Which food mill is best?
According to the United States Food and Drug Administration, 30 to 40% of food in the United States goes uneaten. An effective way to decrease food waste is by canning excess fruits and vegetables from the store or garden, a process made easier with the help of a food mill.
Food mills, also known as rotary mills, are used to grind fruits and vegetables to create sauces, soups, broths, stocks and other dishes. Before buying a food mill, consider the capacity, size and number of mill disks you’ll need, as well as your preferred mount style. If you’re looking for a durable, long-lasting food mill, the Cuisipro Deluxe Food Mill is a top choice.
What to know before you buy a food mill
- Crank: Set atop the food mill, the crank is what a user grips and manipulates to manually operate the mill. At the end of the crank handle is either a rounded ball or vertical grasp. Though both are equally effective, a user may prefer gripping one or the other while operating the mill.
- Grinding plate: The grinding plate is attached to the crank. As the user turns the crank, the grinding plate forces food through the milling disk.
- Milling disk: As food is pressed by the grinding plate, it’s forced through perforated holes in the milling disk. The smaller the holes, the finer the food is milled.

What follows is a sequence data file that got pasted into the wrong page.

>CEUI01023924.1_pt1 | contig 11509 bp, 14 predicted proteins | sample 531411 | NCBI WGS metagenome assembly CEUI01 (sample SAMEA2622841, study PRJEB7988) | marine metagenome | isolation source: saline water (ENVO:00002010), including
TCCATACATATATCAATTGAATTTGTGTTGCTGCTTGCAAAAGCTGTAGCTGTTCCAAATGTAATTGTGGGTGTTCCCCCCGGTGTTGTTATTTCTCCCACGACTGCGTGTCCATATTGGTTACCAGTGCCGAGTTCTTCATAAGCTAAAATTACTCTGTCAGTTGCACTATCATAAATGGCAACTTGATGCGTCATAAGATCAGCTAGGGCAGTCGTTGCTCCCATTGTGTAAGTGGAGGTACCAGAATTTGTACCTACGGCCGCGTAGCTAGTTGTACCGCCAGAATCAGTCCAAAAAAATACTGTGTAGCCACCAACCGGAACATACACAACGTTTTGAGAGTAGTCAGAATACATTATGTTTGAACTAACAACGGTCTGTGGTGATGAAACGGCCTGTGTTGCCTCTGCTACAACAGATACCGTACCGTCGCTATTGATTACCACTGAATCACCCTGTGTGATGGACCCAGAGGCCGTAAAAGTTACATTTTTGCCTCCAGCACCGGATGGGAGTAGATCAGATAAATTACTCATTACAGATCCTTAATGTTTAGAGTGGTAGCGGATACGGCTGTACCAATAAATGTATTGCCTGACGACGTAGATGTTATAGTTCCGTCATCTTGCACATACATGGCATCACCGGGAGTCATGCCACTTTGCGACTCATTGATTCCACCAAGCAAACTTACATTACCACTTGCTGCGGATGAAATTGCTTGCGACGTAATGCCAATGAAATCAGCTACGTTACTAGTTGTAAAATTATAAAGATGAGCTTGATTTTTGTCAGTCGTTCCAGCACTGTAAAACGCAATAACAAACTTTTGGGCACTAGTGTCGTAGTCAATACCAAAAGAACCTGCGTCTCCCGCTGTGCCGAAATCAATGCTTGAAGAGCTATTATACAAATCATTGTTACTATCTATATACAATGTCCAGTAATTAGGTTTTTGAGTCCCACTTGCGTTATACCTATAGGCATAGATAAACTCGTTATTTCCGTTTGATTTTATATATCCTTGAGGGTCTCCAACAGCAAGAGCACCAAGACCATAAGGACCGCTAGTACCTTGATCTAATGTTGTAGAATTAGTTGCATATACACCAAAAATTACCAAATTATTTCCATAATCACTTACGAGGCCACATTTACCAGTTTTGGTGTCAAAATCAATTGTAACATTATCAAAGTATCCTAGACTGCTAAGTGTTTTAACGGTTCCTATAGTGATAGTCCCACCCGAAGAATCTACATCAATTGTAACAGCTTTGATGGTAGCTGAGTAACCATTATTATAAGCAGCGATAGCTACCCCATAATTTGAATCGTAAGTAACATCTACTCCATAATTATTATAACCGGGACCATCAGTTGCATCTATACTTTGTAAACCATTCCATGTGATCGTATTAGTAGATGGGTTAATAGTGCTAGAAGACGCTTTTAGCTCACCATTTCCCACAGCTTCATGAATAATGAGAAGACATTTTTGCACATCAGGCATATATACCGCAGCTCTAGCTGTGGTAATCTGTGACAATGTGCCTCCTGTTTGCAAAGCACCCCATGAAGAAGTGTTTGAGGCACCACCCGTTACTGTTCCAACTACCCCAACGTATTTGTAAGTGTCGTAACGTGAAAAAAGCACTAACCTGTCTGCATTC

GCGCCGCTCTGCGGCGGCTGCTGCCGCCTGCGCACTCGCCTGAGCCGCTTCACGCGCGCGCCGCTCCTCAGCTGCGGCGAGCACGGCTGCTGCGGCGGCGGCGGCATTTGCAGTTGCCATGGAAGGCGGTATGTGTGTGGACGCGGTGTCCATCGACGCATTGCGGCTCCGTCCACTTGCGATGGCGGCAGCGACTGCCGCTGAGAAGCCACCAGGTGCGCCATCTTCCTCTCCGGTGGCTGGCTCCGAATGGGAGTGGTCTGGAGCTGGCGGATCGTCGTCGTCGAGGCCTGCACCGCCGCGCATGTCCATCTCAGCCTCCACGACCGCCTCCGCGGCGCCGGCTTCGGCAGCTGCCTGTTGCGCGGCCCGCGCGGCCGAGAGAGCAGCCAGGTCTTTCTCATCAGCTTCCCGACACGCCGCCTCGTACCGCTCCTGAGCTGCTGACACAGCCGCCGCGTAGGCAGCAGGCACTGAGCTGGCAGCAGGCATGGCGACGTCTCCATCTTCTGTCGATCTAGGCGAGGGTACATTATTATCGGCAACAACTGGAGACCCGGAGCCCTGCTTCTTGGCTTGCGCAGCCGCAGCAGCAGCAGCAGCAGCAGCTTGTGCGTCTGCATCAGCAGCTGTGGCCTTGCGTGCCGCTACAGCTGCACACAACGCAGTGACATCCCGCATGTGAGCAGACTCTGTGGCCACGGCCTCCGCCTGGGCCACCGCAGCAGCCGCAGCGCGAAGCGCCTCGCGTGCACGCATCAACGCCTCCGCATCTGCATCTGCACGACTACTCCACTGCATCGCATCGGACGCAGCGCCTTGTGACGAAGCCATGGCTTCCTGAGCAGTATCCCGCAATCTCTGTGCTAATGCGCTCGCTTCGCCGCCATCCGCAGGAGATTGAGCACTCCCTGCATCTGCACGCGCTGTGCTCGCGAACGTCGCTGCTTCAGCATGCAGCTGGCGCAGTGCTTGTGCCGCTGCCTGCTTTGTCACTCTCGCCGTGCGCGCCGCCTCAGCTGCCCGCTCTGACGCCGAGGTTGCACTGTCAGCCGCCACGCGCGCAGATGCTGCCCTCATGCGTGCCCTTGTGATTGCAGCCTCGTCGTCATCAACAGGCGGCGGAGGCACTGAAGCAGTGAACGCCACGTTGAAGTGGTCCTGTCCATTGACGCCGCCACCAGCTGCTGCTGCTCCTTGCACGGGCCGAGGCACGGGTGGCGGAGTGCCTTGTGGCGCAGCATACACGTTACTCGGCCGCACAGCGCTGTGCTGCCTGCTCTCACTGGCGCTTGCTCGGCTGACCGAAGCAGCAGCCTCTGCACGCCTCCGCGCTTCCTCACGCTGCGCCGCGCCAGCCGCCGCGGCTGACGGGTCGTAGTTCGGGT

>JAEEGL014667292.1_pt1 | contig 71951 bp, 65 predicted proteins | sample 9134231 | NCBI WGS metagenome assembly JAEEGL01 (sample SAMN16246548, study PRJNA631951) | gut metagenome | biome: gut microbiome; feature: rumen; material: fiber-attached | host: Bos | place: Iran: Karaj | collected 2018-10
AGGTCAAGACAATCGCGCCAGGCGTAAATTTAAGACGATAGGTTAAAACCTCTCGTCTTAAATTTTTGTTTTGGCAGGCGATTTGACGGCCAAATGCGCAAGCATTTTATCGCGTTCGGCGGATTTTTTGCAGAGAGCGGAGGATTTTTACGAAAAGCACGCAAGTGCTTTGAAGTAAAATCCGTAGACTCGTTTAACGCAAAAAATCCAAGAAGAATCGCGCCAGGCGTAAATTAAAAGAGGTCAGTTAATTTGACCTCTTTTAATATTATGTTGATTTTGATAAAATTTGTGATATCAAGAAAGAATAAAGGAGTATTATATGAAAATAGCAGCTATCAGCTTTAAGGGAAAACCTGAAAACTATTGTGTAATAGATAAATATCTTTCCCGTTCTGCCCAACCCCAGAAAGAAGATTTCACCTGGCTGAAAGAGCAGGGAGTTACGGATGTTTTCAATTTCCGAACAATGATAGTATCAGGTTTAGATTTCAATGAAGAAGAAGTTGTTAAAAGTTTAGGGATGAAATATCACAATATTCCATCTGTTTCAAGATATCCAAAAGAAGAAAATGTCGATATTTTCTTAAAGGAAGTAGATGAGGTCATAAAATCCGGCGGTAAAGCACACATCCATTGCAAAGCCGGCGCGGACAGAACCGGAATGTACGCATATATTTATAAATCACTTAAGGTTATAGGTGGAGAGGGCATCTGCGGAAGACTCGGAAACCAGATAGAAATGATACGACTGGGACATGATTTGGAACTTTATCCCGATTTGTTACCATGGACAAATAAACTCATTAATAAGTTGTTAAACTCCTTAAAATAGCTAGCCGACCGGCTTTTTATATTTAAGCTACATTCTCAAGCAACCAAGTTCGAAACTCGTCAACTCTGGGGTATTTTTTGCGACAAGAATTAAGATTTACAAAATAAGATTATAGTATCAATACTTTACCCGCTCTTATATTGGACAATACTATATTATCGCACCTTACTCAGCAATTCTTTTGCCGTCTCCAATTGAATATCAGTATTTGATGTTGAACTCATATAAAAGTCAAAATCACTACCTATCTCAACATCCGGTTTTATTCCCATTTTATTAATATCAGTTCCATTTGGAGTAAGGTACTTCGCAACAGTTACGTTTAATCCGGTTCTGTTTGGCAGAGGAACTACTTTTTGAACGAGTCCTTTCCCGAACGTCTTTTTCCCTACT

- Legs: Excluding standalone or mixer attachment mills, food mills dispense the milled food into a separate container. The legs attached to the side of the food mill help hold it in place over a bowl, pot or other container. Some legs have hooks at their ends to give the mill a more secure hold over the container.
Types of food mills
Manual bowl- or pot-mounted: Using the attached legs, these mills sit atop a bowl or pot and dispense the milled food into the container. These mills come in a variety of sizes, usually from 1-8 quarts.
Manual standalone: Typically large and high-capacity, manual standalone food mills have a base which can sit on flat surfaces like a table or countertop. Utilizing a hopper, food passes through an arm with a cylinder-shaped milling disk before dispensing the milled product into a container. Capable of holding a gallon or more, these mills are ideal for milling large quantities of food.
Mixer attachment: Unlike other food mills, mixer attachment food mills are directly mounted to a stand mixer. Often purchased separately, these mills quickly process food but struggle to handle large quantities at one time.